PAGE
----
Coping with the pain

“Always appreciate your partners, and take pictures of each memory you have with them. Unlike me, I just realised how few of them I have with my husband. You don’t know when they are going to leave,” she said, scrutinising our faces through the video feed. It is as if she could taste our sorrow, intermingling with hers.

To release the burdens of her heart, she decided to express it through poetry writing. Nurul’s eloquence in expressing her sorrow was only matched by her bravery, for she was usually not keen to reveal her emotions, especially not to a crowd of strangers.

Nurul began writing poems three months after her husband’s passing and had two of them uploaded on an American website called Grief Speak. Surprisingly, a lot of people read it and shared her poem.

Love is Apart, Yet Close By“The Day When I Broke Down and Cry”, written by Nurul Mohd

Love is Apart, Yet Close By“The Day I Think and Cherish Our Love”, written by Nurul Mohd

“Yes, I wrote the poem a week before my wedding anniversary because my husband always showed me affection, such as saying “I love you” or “I miss you” at the end of a phone call. He would also say, “Thank you for marrying me” or “Thank you for being such a good mom,” she said. Our hearts went out for her as we listened to her story.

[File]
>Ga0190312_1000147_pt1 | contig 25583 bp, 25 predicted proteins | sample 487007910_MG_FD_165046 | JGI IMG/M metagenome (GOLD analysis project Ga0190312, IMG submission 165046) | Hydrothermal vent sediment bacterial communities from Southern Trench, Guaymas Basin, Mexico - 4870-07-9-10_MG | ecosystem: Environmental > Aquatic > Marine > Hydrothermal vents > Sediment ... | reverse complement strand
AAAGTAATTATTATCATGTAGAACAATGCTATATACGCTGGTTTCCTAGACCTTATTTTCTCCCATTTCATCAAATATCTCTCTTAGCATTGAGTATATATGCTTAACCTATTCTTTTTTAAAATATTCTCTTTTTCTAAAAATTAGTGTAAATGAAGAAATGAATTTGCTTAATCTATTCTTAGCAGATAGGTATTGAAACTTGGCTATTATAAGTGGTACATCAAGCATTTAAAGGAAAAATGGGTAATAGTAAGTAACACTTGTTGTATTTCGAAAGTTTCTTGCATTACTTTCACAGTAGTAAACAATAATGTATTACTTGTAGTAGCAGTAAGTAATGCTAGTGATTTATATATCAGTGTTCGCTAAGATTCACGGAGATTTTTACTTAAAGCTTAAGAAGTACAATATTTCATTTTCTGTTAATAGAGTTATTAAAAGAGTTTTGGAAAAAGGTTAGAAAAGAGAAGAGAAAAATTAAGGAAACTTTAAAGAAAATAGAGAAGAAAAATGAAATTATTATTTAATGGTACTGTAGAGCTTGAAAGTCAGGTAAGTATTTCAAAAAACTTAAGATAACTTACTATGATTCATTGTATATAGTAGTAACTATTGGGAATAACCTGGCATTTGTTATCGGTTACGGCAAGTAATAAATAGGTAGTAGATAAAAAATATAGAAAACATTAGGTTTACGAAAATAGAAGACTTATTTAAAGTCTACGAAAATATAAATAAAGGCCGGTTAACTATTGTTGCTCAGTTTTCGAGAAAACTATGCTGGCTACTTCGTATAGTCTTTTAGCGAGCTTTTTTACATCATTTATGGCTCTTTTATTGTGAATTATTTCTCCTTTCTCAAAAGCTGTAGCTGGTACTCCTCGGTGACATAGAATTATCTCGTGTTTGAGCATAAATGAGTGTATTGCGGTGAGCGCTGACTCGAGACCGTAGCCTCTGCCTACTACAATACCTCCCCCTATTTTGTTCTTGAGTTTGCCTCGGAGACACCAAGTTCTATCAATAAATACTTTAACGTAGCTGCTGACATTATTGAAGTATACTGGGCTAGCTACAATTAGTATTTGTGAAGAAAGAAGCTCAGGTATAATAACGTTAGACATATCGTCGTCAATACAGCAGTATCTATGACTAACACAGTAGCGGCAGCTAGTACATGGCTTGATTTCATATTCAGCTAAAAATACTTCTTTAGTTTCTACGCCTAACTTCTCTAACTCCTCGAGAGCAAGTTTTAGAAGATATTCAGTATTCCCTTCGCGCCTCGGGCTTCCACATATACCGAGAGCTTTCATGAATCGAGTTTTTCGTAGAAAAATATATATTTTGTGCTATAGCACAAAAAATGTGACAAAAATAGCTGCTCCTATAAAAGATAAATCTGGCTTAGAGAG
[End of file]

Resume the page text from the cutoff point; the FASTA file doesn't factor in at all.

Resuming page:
However, Nurul tended to be reserved, and she had trouble expressing her feelings. The poems are the reflection of her regret at not showing him her affection. It is also a lesson for people to appreciate their partners and to prove it. 

 

Mending the hidden wounds of love

Her children were her saving grace, bringing her out from her bubble of grief and back into the world of the living. 

“Having my children by my side as motivation, I no longer feel the sadness as much, the same way my sleeping schedule has become better without me consuming any medication. At the end of the day, I have to move forward to give a better life to my kids.” While we talked, one of her children came over to look at us, her eyes huge and curious.

Sadness creeps into our hearts as we gaze at her, knowing that she is an orphan. And here we are, having a mother and father in our lives since forever, and yet, not realising this simple yet priceless gift—their existence.

Love is Apart, Yet Close ByNurul’s first trip to Aquaria with her kids.

Nurul then quoted “You’ll never understand the pain until it happens to you.” Seeing his tombstone was the death of her.

“Ever since that day, I started to appreciate life more and live life like it’s my last. This is why I spend more time with my children and go to places together. I also started to express my affection more and to appreciate them. We are slowly becoming more connected and involved in each other’s lives, something that I could’ve done sooner when my husband was here.” Knowing that she is getting better fills our heart with warmth and happiness.